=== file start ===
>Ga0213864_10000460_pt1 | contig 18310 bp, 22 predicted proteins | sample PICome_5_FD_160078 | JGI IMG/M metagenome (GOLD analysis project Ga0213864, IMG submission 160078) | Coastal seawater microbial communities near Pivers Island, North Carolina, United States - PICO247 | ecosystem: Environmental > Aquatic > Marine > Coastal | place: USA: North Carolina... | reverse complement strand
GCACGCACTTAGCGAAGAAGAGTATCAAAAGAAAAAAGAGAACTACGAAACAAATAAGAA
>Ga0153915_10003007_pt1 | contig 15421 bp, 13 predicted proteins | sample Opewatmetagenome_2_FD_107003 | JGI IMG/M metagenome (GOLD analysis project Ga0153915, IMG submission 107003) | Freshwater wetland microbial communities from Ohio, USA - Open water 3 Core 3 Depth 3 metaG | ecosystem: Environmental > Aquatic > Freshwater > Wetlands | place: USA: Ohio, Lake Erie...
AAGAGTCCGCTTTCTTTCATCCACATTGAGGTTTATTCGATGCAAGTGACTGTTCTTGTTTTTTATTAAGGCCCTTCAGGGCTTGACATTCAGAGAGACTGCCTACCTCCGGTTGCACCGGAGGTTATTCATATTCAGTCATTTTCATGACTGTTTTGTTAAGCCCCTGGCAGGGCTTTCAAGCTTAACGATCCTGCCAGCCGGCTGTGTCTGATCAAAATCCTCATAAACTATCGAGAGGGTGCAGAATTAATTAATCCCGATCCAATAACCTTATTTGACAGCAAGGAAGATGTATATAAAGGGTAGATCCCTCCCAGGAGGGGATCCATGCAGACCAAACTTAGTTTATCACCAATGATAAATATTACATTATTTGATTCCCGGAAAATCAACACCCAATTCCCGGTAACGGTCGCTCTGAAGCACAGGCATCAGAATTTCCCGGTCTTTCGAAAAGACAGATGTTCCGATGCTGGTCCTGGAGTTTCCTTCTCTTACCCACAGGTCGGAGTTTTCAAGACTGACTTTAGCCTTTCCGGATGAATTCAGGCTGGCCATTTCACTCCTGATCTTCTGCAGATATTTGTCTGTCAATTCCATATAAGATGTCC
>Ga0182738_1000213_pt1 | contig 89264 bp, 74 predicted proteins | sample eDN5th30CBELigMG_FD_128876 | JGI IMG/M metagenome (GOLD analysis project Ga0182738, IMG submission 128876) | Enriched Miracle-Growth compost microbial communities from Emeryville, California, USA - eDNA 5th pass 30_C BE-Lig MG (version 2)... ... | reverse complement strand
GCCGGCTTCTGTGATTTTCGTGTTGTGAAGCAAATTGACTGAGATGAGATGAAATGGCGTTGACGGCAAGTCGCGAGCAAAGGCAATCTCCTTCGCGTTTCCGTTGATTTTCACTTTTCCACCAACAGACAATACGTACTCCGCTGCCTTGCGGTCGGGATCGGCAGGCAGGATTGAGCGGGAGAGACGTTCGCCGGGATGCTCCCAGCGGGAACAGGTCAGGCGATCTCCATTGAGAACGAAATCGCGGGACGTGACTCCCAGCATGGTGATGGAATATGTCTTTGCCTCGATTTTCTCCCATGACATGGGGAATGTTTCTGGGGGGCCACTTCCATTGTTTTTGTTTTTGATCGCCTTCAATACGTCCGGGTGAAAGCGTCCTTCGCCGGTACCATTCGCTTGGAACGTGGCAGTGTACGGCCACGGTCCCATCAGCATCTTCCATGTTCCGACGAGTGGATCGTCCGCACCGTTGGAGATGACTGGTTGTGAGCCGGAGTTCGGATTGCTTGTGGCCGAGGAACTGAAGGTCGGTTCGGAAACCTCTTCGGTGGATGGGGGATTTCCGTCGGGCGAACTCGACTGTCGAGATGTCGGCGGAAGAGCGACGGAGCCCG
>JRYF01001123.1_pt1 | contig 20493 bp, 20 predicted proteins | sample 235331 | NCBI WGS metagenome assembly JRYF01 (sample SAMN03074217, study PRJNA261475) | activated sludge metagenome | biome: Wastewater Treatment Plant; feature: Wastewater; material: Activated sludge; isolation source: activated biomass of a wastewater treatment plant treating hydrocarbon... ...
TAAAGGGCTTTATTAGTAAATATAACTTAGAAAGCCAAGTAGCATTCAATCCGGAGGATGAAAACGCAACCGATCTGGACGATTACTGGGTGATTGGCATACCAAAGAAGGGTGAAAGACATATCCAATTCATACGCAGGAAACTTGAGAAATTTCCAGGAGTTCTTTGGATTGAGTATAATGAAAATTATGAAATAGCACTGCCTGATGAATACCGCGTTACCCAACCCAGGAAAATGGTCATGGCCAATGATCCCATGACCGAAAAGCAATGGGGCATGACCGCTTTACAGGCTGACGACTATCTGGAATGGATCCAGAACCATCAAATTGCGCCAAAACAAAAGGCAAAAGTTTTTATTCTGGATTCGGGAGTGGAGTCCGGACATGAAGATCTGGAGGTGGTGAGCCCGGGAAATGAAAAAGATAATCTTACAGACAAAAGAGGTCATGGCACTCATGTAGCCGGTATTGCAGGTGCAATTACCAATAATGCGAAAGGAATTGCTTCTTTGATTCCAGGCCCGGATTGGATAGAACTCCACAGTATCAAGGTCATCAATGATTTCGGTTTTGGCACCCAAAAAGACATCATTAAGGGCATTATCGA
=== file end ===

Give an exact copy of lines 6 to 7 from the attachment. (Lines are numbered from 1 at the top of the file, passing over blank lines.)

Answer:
GCCGGCTTCTGTGATTTTCGTGTTGTGAAGCAAATTGACTGAGATGAGATGAAATGGCGTTGACGGCAAGTCGCGAGCAAAGGCAATCTCCTTCGCGTTTCCGTTGATTTTCACTTTTCCACCAACAGACAATACGTACTCCGCTGCCTTGCGGTCGGGATCGGCAGGCAGGATTGAGCGGGAGAGACGTTCGCCGGGATGCTCCCAGCGGGAACAGGTCAGGCGATCTCCATTGAGAACGAAATCGCGGGACGTGACTCCCAGCATGGTGATGGAATATGTCTTTGCCTCGATTTTCTCCCATGACATGGGGAATGTTTCTGGGGGGCCACTTCCATTGTTTTTGTTTTTGATCGCCTTCAATACGTCCGGGTGAAAGCGTCCTTCGCCGGTACCATTCGCTTGGAACGTGGCAGTGTACGGCCACGGTCCCATCAGCATCTTCCATGTTCCGACGAGTGGATCGTCCGCACCGTTGGAGATGACTGGTTGTGAGCCGGAGTTCGGATTGCTTGTGGCCGAGGAACTGAAGGTCGGTTCGGAAACCTCTTCGGTGGATGGGGGATTTCCGTCGGGCGAACTCGACTGTCGAGATGTCGGCGGAAGAGCGACGGAGCCCG
>JRYF01001123.1_pt1 | contig 20493 bp, 20 predicted proteins | sample 235331 | NCBI WGS metagenome assembly JRYF01 (sample SAMN03074217, study PRJNA261475) | activated sludge metagenome | biome: Wastewater Treatment Plant; feature: Wastewater; material: Activated sludge; isolation source: activated biomass of a wastewater treatment plant treating hydrocarbon... ...